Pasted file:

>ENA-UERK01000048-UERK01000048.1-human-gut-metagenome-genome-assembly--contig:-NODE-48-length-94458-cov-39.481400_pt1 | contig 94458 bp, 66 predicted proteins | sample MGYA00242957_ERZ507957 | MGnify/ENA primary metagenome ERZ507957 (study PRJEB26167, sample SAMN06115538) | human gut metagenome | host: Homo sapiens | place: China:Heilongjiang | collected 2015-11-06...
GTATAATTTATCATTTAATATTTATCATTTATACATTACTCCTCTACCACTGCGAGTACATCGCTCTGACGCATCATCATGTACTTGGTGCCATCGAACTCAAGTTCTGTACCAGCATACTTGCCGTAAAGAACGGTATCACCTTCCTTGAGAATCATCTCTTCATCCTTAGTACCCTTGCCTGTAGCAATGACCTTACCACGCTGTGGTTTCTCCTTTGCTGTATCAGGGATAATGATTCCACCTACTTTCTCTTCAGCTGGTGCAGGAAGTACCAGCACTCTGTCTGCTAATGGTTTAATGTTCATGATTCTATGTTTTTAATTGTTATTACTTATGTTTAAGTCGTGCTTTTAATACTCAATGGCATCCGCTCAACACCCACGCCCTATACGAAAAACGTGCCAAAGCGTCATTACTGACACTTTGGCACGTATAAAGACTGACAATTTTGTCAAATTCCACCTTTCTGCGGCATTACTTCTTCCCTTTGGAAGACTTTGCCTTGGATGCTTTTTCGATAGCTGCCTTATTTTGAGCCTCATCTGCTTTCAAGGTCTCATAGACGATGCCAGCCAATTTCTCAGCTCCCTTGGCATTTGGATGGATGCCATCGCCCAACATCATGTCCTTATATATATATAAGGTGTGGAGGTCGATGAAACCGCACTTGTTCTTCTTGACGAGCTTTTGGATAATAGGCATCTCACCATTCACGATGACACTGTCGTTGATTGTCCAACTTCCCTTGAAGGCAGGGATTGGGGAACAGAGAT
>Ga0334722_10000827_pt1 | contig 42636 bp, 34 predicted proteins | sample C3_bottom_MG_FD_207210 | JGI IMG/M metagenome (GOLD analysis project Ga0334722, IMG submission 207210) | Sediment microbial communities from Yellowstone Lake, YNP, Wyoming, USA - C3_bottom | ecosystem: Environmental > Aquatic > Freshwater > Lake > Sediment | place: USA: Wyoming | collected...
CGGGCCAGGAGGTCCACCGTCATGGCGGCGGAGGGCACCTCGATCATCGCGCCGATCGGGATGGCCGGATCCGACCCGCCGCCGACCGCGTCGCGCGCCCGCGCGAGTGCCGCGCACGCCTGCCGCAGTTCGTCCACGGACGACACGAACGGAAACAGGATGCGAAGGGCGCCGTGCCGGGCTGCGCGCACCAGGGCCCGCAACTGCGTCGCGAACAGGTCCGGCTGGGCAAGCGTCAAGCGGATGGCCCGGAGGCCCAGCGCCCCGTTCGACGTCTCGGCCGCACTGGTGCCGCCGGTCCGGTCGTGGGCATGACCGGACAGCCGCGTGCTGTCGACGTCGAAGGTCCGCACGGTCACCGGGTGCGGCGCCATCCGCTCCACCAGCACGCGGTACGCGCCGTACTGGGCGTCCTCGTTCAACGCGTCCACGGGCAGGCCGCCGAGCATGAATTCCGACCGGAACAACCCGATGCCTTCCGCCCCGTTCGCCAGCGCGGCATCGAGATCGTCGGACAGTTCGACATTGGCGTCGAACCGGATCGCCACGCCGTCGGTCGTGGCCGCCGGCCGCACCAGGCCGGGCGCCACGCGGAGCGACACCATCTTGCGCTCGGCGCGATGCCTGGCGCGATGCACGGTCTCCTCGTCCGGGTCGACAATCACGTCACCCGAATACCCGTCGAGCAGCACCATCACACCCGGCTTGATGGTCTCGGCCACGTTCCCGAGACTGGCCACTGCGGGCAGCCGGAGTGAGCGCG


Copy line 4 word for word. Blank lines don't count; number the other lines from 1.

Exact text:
CGGGCCAGGAGGTCCACCGTCATGGCGGCGGAGGGCACCTCGATCATCGCGCCGATCGGGATGGCCGGATCCGACCCGCCGCCGACCGCGTCGCGCGCCCGCGCGAGTGCCGCGCACGCCTGCCGCAGTTCGTCCACGGACGACACGAACGGAAACAGGATGCGAAGGGCGCCGTGCCGGGCTGCGCGCACCAGGGCCCGCAACTGCGTCGCGAACAGGTCCGGCTGGGCAAGCGTCAAGCGGATGGCCCGGAGGCCCAGCGCCCCGTTCGACGTCTCGGCCGCACTGGTGCCGCCGGTCCGGTCGTGGGCATGACCGGACAGCCGCGTGCTGTCGACGTCGAAGGTCCGCACGGTCACCGGGTGCGGCGCCATCCGCTCCACCAGCACGCGGTACGCGCCGTACTGGGCGTCCTCGTTCAACGCGTCCACGGGCAGGCCGCCGAGCATGAATTCCGACCGGAACAACCCGATGCCTTCCGCCCCGTTCGCCAGCGCGGCATCGAGATCGTCGGACAGTTCGACATTGGCGTCGAACCGGATCGCCACGCCGTCGGTCGTGGCCGCCGGCCGCACCAGGCCGGGCGCCACGCGGAGCGACACCATCTTGCGCTCGGCGCGATGCCTGGCGCGATGCACGGTCTCCTCGTCCGGGTCGACAATCACGTCACCCGAATACCCGTCGAGCAGCACCATCACACCCGGCTTGATGGTCTCGGCCACGTTCCCGAGACTGGCCACTGCGGGCAGCCGGAGTGAGCGCG